#1 Have a Modern Email
Using an @aol or @yahoo email address makes you look like you’re stuck in 1995. Keep those addresses for family and friends but choose something more current like @gmail for your job search. Never use your company’s email to contact recruiters, resume writers, career coaches, etc.
Many employers monitor employee email accounts, and they have the legal right to do so.
Include your email address in LinkedIn About section to make it easy for recruiters and employers to contact you. If your job search is confidential you can include a statement like “always interested in connecting with like-minded people” or “always happy to connect with clients and colleagues” as well.
If you’re unemployed, you can include a pitch for hiring you.
The Biggest Holiday Job Search Myth
Despite our seemingly 24/7 business culture, most job seekers think you can’t find a job during the holiday season. Even looking for work from Thanksgiving to January 1st is widely considered a waste of time.
This is a big holiday myth.
I say that from personal experience.
In 2006, when I was still working in corporate, my phone rang just as I arrived home from our company’s holiday party. Although I had applied for a few positions, I was shocked to find that someone from HR at one of them was calling to conduct a screening interview.
The conversation went well and a few days later someone else called to set up a face-to-face interview with the hiring manager. The interview was scheduled during the week between Christmas and New Year’s.
With Passive Jobseekers Actively Looking For New Opportunities, You Need A Plan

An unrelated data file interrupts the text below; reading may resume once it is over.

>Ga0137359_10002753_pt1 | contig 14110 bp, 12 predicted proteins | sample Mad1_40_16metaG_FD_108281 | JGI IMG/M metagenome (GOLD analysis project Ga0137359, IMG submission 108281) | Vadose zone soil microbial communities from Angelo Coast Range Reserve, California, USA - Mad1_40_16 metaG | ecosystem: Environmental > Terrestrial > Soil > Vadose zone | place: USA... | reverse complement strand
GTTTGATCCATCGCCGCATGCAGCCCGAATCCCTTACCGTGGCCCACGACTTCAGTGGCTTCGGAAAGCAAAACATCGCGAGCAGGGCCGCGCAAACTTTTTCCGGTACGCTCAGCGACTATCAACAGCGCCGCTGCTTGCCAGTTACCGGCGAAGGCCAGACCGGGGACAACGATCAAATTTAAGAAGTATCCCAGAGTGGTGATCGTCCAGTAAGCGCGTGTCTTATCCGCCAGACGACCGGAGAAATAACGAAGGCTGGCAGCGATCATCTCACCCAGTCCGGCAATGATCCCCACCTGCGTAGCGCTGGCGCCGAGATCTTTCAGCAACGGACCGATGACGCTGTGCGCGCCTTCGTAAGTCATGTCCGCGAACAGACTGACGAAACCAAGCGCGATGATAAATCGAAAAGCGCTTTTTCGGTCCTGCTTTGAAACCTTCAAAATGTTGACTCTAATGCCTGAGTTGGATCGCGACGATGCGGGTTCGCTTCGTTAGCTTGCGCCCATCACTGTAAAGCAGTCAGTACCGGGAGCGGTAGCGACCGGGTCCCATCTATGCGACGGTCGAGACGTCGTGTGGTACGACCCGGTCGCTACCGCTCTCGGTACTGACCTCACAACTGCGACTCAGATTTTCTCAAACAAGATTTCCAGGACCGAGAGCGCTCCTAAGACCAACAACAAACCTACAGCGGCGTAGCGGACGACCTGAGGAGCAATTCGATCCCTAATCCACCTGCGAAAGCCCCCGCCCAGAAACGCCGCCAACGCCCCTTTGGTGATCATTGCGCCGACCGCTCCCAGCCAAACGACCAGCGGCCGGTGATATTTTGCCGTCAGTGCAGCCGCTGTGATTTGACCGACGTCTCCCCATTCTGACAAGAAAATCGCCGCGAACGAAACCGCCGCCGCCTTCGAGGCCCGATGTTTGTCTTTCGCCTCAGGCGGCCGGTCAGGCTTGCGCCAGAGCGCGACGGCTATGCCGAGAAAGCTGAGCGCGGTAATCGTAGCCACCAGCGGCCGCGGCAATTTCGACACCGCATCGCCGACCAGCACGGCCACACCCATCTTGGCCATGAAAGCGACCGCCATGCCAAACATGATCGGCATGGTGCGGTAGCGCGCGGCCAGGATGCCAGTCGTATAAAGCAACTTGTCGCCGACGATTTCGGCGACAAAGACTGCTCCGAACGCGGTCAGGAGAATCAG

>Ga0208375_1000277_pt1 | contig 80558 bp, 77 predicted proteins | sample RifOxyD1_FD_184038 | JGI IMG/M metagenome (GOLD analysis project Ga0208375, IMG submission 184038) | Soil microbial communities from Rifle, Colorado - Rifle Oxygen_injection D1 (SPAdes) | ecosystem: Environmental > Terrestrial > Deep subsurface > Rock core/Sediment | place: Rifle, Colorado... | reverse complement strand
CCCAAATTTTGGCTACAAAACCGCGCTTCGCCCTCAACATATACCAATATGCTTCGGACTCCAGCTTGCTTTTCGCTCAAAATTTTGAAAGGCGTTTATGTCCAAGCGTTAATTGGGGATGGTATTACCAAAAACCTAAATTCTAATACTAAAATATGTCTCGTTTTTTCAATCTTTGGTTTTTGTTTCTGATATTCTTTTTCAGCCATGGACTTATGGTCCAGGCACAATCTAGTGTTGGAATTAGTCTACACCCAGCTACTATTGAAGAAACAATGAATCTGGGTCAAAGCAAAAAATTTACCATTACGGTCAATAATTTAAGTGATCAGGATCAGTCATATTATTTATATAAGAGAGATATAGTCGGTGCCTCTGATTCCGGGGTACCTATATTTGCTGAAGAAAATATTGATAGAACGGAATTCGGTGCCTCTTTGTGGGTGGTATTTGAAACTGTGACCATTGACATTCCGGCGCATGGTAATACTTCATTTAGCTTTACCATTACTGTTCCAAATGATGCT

The Great Resignation and an improving economy, which has turned passive lookers into active jobseekers, have increased competition for open positions. That means, if you want to find a new job, you may have to work harder than you have in a decade.
Sitting at your computer responding to ads won’t cut it. You need a multipronged job search plan.
These 7 job search strategies work if you work them.
#1 Make a list of target employers, companies where you would most like to work. See who you may be able to connect with at those businesses by sharing your list with friends, family, and former colleagues.
#2 Check the career sections of your target employers for open positions. According to Glassdoor for Employers, ads on job boards get an average of 250 applications, cited in Inc. So it’s likely you’ll have less competition when applying directly through the company’s website.
How To Spend Less Time Unemployed After Unexpected Job Loss
You never know when you’ll find yourself unexpectedly out of work. It’s happened to me more than once.
I had a variety of full-time jobs while earning my BA. I’ll never forget the day I lost the job that paid all my bills, including rent. Since I was the company’s bookkeeper, I knew the business was struggling.,
But when they gathered the staff and told us they were closing the next day, I was stunned. Each of us would receive a few days of pay.
I quickly landed a restaurant gig, but other employees, some married with kids, weren’t so lucky.
The average severance is 1 or 2 weeks for each year worked. If you’ve been there for 5 years that’s 5 to 10 weeks.
In September, however, 34.5% of the unemployed had been out of work for 27 weeks or more, according to the Bureau of Labor Statistics Employment Situation.
While you can’t predict the future, you can take steps to shorten your job search if you do find yourself suddenly unemployed.
Six Tips To Help Increase Your Engagement On LinkedIn, Find A Job, And Advance Your Career
LinkedIn is your face to the business world. It’s often the place recruiters looking for candidates will meet you. It’s the place recruiters and employers who are impressed with your resume will go to learn more about you. While LinkedIn is considered a business platform, it’s important to remember that it’s also a social network. Like many things, you’ll get as much out of LinkedIn as you put into it.